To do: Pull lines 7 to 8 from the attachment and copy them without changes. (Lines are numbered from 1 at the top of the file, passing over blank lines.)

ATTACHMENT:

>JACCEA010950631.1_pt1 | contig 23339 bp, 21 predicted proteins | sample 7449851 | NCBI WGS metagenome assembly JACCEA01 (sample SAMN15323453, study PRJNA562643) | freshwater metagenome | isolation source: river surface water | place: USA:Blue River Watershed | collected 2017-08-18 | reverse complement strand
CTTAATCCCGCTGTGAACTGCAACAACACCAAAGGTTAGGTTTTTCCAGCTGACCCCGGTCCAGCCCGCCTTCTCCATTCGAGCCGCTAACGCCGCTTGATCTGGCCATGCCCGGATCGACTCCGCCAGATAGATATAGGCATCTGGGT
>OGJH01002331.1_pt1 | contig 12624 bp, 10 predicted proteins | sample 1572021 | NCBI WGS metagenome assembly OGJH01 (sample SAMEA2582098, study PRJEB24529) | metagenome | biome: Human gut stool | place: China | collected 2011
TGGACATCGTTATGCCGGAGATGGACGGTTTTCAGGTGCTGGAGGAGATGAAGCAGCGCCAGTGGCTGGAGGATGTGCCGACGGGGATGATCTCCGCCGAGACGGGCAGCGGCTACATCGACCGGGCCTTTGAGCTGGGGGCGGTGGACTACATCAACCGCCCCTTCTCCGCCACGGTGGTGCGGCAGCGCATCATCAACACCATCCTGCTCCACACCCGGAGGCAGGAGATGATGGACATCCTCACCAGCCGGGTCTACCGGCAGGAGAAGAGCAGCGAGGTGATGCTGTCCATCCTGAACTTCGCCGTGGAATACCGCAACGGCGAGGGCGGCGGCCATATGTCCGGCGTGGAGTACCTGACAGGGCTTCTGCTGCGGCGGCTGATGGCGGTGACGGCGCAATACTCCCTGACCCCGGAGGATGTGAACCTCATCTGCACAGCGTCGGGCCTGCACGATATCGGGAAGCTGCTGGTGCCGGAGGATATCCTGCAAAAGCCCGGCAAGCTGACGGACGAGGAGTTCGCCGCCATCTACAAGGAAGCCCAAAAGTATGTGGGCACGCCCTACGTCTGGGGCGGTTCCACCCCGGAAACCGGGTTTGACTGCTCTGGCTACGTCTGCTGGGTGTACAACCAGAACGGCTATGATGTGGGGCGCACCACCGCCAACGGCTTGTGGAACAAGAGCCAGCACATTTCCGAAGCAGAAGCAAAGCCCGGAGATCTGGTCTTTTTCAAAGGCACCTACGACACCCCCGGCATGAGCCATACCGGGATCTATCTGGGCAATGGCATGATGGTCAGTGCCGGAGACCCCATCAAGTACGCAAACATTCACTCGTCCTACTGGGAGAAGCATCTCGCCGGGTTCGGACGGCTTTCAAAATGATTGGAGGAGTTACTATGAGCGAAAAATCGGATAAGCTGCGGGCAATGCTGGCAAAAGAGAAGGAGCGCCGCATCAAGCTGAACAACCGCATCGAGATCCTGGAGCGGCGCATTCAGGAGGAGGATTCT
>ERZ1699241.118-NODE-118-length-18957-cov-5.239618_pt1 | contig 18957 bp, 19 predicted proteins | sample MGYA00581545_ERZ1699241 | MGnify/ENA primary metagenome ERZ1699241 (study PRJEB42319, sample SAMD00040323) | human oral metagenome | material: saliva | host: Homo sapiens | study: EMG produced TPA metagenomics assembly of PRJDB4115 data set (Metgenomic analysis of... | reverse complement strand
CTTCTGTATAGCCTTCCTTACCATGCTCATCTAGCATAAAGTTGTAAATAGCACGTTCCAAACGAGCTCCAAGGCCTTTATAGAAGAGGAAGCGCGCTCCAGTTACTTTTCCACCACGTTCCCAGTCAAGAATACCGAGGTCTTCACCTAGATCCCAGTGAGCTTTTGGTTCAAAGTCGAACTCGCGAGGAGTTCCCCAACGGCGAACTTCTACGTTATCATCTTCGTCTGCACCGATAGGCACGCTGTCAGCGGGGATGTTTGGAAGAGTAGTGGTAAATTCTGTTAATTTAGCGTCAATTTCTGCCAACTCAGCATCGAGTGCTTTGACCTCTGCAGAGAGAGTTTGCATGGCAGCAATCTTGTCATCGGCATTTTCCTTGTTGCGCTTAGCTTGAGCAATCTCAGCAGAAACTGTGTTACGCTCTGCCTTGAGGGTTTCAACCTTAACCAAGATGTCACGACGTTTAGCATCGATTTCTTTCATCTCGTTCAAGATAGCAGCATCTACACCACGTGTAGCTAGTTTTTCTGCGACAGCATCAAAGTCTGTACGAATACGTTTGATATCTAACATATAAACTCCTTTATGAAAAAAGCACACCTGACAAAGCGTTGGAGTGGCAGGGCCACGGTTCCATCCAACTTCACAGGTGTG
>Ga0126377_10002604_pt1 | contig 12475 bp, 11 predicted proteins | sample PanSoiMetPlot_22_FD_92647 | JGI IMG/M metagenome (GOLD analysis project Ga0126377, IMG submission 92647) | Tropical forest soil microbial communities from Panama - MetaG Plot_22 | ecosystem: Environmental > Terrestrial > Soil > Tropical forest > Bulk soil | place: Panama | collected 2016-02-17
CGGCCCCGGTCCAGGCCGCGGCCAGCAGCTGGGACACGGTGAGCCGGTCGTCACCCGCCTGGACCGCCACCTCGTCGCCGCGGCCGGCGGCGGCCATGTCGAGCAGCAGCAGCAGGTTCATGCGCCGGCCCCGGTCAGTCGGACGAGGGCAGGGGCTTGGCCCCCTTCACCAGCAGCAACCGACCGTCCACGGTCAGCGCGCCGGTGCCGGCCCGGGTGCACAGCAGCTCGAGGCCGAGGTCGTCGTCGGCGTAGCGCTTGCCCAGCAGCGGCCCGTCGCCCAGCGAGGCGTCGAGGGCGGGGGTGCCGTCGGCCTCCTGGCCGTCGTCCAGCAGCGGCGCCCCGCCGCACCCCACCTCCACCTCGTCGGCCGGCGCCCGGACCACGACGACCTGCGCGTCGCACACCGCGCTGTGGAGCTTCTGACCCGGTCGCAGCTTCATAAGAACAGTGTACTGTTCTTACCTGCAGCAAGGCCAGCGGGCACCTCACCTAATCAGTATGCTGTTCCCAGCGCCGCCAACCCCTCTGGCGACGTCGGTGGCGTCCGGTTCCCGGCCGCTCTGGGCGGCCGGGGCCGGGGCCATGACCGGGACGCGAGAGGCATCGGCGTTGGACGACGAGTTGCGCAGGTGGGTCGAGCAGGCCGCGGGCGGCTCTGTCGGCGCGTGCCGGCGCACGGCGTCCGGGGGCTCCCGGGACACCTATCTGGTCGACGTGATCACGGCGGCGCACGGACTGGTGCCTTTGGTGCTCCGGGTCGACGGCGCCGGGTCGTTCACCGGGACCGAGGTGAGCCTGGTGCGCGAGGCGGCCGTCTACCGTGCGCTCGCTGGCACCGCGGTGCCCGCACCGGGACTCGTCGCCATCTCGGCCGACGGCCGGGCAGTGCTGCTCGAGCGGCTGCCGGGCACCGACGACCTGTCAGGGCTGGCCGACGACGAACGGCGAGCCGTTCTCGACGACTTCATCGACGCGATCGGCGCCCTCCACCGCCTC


>Ga0126377_10002604_pt1 | contig 12475 bp, 11 predicted proteins | sample PanSoiMetPlot_22_FD_92647 | JGI IMG/M metagenome (GOLD analysis project Ga0126377, IMG submission 92647) | Tropical forest soil microbial communities from Panama - MetaG Plot_22 | ecosystem: Environmental > Terrestrial > Soil > Tropical forest > Bulk soil | place: Panama | collected 2016-02-17
CGGCCCCGGTCCAGGCCGCGGCCAGCAGCTGGGACACGGTGAGCCGGTCGTCACCCGCCTGGACCGCCACCTCGTCGCCGCGGCCGGCGGCGGCCATGTCGAGCAGCAGCAGCAGGTTCATGCGCCGGCCCCGGTCAGTCGGACGAGGGCAGGGGCTTGGCCCCCTTCACCAGCAGCAACCGACCGTCCACGGTCAGCGCGCCGGTGCCGGCCCGGGTGCACAGCAGCTCGAGGCCGAGGTCGTCGTCGGCGTAGCGCTTGCCCAGCAGCGGCCCGTCGCCCAGCGAGGCGTCGAGGGCGGGGGTGCCGTCGGCCTCCTGGCCGTCGTCCAGCAGCGGCGCCCCGCCGCACCCCACCTCCACCTCGTCGGCCGGCGCCCGGACCACGACGACCTGCGCGTCGCACACCGCGCTGTGGAGCTTCTGACCCGGTCGCAGCTTCATAAGAACAGTGTACTGTTCTTACCTGCAGCAAGGCCAGCGGGCACCTCACCTAATCAGTATGCTGTTCCCAGCGCCGCCAACCCCTCTGGCGACGTCGGTGGCGTCCGGTTCCCGGCCGCTCTGGGCGGCCGGGGCCGGGGCCATGACCGGGACGCGAGAGGCATCGGCGTTGGACGACGAGTTGCGCAGGTGGGTCGAGCAGGCCGCGGGCGGCTCTGTCGGCGCGTGCCGGCGCACGGCGTCCGGGGGCTCCCGGGACACCTATCTGGTCGACGTGATCACGGCGGCGCACGGACTGGTGCCTTTGGTGCTCCGGGTCGACGGCGCCGGGTCGTTCACCGGGACCGAGGTGAGCCTGGTGCGCGAGGCGGCCGTCTACCGTGCGCTCGCTGGCACCGCGGTGCCCGCACCGGGACTCGTCGCCATCTCGGCCGACGGCCGGGCAGTGCTGCTCGAGCGGCTGCCGGGCACCGACGACCTGTCAGGGCTGGCCGACGACGAACGGCGAGCCGTTCTCGACGACTTCATCGACGCGATCGGCGCCCTCCACCGCCTC